And who do we have to thank for these wonderful sayings that can be taken two ways? Why, the French of course! The glorious double entendre. The word entendre means “to hear, NOT ‘intent.’” In other words, it means ‘double hearing,’ or to put it another way, hearing two possible meanings for one phrase. The “second” meaning is often sexual in nature so, as one can imagine from the example above, that second interpretation can have some, shall I say, unintended consequences! There are occasions when the second meaning is not sexual. For example, in the movie “Silence of the Lambs” when Hannibal Lecter says: “I do wish we could chat longer, but…I’m having an old friend for dinner. Bye.” Here, the word “having” is the subject of the double entendre. There are other examples to be sure, but so far, we have sexual connotations and cannibalism, so I think I should quit while I’m ahead (and don’t you dare try and read anything into that)! Many of you, are I am sure, familiar with the term “Freudian slip,” which is an unintended, usually sexual gaffe; in other words, a double entendre only with a fancy label making it sound more academic and less intentional…yeah, right. Some classic, everyday ones: You see someone sweating bullets and you say: “You look hot!” You see someone carrying a very large box and you blurt out: “Wow, you got a huge package.” Or you’re sitting in church next to your mother and you say this about the church organist: Why is Mr. Richardson touching his organ so much?” And while we are on the subject of churches, there are numerous examples of church signs beckoning the faithful with slogans and bon mots that are double entendre gold:

That last one a bit too much. Okay, fair enough. Here’s a non-sexual one:

Can I get an amen for that one? One could make the argument for a quadruple entendre in this case! Are these examples of sophomoric, sexist, low-brow humor, crass? Absolutely, because all of these qualities need to be front and center to make them into a double entendre! You laugh and immediately feel guilty for laughing as you chastise yourself for being so juvenile…but you can’t stop laughing! The examples above come under the category of the “accidental’ double entendre, which can often be seen in newspaper headlines such as: “Panda mating fails; Veterinarian takes over;” “Miners refuse to work after death;” or, “Children make nutritious snacks.” Another twist on the double entendre, is known as a “paraprosdokian,” which is a sentence that has a surprise or unexpected ending. In Greek the word means “against expectations;” you are expecting something, and you get something else. These are often the fodder for comedians, especially one-liners, the most famous example being Henny Youngman’s “Take my wife ——– Please,” with the just-long-enough pause before the punchline to drive it home. “I’ve had a perfectly wonderful evening, but this wasn’t it!” (Groucho Marx). “He taught me housekeeping; when I divorce, I keep the house” (Zsa Zsa Gabor). “When I was a kid my parents moved a lot, but I always found them” (Rodney Dangerfield). “Half of all marriages end in divorce – then there are the really unhappy ones” (Joan Rivers). The other thing that all of these one-liners have in common other than falling under the rubric of their Greek name, is that they all come from the comedians of a very different era, which may or may not be significant, however I think it is!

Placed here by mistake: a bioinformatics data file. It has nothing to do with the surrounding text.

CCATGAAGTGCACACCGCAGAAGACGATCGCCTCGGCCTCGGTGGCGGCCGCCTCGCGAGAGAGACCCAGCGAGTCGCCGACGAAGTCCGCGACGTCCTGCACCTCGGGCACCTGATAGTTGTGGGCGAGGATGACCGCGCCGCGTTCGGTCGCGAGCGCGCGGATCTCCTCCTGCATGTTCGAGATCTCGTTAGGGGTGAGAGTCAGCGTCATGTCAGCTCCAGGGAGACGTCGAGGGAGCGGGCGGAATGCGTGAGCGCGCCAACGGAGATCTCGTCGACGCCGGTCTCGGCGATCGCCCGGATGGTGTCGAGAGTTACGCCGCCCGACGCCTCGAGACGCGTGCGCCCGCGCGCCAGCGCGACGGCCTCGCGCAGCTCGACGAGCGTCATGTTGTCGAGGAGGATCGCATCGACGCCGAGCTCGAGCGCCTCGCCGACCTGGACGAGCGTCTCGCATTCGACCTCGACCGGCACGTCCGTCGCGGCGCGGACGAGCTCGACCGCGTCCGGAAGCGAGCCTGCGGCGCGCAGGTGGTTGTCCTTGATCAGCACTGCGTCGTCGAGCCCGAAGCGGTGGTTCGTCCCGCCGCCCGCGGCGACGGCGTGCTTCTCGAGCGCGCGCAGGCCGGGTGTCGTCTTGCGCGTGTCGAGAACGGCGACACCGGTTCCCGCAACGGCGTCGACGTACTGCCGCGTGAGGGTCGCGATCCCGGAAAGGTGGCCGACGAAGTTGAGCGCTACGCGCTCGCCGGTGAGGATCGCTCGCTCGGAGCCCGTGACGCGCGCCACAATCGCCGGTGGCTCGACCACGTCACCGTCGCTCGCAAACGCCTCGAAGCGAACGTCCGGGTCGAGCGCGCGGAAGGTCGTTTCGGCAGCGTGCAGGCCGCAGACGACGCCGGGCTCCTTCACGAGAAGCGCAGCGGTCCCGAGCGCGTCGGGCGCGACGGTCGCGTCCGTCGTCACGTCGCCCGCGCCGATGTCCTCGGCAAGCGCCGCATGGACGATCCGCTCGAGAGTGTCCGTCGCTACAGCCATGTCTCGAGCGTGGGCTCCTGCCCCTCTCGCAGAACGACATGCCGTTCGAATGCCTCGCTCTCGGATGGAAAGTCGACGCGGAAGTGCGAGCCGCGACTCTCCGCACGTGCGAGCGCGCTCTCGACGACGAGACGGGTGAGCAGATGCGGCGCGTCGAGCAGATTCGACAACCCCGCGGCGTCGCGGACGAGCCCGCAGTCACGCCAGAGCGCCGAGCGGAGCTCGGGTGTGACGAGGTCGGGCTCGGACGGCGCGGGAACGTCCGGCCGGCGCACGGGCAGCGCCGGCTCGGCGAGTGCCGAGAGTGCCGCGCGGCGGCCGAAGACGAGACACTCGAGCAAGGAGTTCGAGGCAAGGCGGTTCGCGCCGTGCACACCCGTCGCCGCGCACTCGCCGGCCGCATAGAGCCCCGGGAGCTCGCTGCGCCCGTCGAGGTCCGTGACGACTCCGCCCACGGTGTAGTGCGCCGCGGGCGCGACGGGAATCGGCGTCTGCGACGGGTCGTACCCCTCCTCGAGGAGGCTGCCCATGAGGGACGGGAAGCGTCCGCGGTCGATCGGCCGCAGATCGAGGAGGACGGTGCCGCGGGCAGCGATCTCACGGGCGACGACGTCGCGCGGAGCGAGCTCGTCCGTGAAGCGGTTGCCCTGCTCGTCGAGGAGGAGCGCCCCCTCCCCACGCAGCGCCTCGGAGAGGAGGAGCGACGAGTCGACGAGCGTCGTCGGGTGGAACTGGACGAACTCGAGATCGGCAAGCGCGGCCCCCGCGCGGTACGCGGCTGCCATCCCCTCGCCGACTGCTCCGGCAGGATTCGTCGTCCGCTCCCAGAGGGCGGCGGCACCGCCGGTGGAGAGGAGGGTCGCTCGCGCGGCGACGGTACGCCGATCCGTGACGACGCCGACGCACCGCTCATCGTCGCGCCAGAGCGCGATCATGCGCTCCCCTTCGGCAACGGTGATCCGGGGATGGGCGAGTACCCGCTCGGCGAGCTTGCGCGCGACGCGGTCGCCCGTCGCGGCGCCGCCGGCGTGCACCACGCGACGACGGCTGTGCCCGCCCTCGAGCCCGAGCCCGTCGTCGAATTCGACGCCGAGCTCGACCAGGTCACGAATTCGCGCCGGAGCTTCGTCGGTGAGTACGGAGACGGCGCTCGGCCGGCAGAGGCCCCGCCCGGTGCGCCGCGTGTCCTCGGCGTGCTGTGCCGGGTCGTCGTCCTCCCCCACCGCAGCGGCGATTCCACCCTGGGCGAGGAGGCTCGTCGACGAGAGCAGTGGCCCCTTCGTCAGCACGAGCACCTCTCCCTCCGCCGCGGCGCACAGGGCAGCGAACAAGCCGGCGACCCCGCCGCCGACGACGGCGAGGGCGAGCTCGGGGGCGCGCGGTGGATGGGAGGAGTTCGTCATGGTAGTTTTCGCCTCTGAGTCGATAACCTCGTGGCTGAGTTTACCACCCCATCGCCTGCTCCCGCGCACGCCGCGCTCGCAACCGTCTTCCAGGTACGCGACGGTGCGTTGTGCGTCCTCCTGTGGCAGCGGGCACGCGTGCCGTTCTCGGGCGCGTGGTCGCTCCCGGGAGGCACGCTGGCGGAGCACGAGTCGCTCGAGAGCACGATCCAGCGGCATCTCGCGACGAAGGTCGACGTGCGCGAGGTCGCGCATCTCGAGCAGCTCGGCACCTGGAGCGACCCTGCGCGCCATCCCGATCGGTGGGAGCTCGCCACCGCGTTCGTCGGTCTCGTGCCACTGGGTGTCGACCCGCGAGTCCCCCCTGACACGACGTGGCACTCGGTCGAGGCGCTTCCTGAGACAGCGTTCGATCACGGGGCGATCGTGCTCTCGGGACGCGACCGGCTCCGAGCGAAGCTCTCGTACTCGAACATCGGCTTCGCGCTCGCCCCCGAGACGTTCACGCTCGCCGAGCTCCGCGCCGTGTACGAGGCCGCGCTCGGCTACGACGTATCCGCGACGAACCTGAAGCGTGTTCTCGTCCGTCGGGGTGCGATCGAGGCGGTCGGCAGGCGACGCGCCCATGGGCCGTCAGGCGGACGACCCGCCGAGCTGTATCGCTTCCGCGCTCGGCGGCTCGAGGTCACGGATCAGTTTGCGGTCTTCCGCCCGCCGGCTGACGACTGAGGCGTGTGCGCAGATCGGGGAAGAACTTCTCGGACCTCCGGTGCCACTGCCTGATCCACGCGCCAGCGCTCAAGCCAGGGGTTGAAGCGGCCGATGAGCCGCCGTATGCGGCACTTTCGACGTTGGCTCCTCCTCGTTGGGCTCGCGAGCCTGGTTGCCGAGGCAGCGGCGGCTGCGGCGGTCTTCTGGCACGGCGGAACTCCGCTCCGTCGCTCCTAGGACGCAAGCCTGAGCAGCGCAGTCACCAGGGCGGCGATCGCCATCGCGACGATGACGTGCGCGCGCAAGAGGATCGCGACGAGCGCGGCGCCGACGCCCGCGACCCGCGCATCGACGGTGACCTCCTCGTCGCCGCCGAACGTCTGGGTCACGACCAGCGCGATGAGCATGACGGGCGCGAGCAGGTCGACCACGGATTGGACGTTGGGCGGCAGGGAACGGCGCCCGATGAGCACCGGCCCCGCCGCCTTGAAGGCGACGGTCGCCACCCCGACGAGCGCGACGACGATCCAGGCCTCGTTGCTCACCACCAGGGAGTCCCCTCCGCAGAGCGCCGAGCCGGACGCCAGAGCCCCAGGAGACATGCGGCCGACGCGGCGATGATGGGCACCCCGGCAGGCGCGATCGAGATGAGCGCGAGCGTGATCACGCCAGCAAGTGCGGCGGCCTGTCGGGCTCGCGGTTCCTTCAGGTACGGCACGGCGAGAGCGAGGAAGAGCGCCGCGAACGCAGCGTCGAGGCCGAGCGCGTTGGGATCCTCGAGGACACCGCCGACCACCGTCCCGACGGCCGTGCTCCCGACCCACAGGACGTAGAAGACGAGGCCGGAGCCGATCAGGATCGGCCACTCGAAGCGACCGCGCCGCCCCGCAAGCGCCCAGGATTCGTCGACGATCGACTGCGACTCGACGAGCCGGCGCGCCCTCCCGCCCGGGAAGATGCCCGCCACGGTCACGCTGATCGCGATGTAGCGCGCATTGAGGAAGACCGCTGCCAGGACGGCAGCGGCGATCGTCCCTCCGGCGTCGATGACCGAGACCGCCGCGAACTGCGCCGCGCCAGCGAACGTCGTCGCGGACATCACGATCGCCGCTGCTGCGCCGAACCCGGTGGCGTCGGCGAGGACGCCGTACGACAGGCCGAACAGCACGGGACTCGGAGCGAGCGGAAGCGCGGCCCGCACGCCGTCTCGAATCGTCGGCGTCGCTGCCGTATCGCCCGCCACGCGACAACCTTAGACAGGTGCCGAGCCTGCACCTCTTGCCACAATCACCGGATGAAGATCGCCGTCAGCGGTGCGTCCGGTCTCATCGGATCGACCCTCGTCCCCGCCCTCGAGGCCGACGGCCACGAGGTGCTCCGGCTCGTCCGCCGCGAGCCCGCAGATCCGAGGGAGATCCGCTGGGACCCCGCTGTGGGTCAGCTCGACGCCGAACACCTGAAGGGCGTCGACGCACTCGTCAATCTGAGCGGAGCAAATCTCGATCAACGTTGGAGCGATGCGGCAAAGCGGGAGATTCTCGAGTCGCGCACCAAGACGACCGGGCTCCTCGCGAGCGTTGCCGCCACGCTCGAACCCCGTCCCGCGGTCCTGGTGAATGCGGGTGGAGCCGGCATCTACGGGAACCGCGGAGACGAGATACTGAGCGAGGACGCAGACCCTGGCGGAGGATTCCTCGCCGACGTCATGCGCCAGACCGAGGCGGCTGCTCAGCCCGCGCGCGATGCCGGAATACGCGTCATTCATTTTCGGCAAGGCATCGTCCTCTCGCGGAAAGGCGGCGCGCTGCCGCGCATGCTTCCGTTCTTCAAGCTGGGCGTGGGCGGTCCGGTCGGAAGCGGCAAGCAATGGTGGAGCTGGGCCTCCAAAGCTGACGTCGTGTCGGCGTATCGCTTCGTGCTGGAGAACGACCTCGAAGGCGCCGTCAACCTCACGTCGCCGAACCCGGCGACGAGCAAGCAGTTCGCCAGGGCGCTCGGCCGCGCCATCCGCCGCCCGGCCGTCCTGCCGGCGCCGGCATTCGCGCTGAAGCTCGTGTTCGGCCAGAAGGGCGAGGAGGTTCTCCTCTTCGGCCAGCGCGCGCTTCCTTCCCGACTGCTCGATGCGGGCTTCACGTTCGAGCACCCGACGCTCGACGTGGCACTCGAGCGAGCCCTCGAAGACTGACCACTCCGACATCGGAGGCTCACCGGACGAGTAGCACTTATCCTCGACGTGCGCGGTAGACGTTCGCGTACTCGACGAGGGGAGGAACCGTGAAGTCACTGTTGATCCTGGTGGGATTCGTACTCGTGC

Politicians have also contributed to the pool with their wit and clever sayings. For example: Ronald Reagan uttered the following: “Thomas Jefferson once said, ‘We should never judge a President by his age, only by his works.’ And ever since he told me that, I stopped worrying.” “We can always count on the Americans to do the right thing, after they have exhausted all other possibilities” (Winston Churchill). “People say I’m indecisive – but I don’t know about that” (George H.W. Bush).

As you can see, there is really no end to the possibilities of being misunderstood or have what you say mean something entirely different, dependent of course on who is “hearing” what’s being said, and what it is they are “hearing.” And we haven’t even broached the topic of puns, which are, in many ways, the same thing as a double entendre. But you’ve probably had enough for today, so I’ll spare you…You’re welcome.

Okay, just one! “Hipsters always burn their tongues because they drink their coffee before it’s cool!” Oh, I almost forgot. The answer to my question as to why our minds go there: because they can!

Los Angeles 2023

Did It Move You?

If you were one of the approximately 113 million people who tuned in to watch the Super Bowl on Sunday (Feb.12, 2023), you no doubt saw Chris Stapleton’s moving performance of The Star Spangled Banner. Unless, of course, you were busy putting the finishing touches on the array of unhealthy snacks to be served during half time! The video of his performance, which was uploaded to YouTube the same day, is sure to go viral if it hasn’t already, and in my mind rightly so. Over the years, I have listened to painful renditions of this anthem, most of them overwrought with staged emotion, with many performances trying way too hard to feign patriotism by adding all kinds of voice inflections that are done to add “excitement” to a song, but in the case of the anthem, usually does the exact opposite, making one reach for the remote to hit the mute button. This, I am sure, is exactly what people were doing when they listened to Fergie absolutely butcher the song at the 2018 NBA All Star Game in Los Angeles. Rest assured that it is not only the American anthem that gets this kind of treatment at special events. I grew up singing and listening to the Canadian national anthem, and over the years, I have heard some rather painful versions of it as well.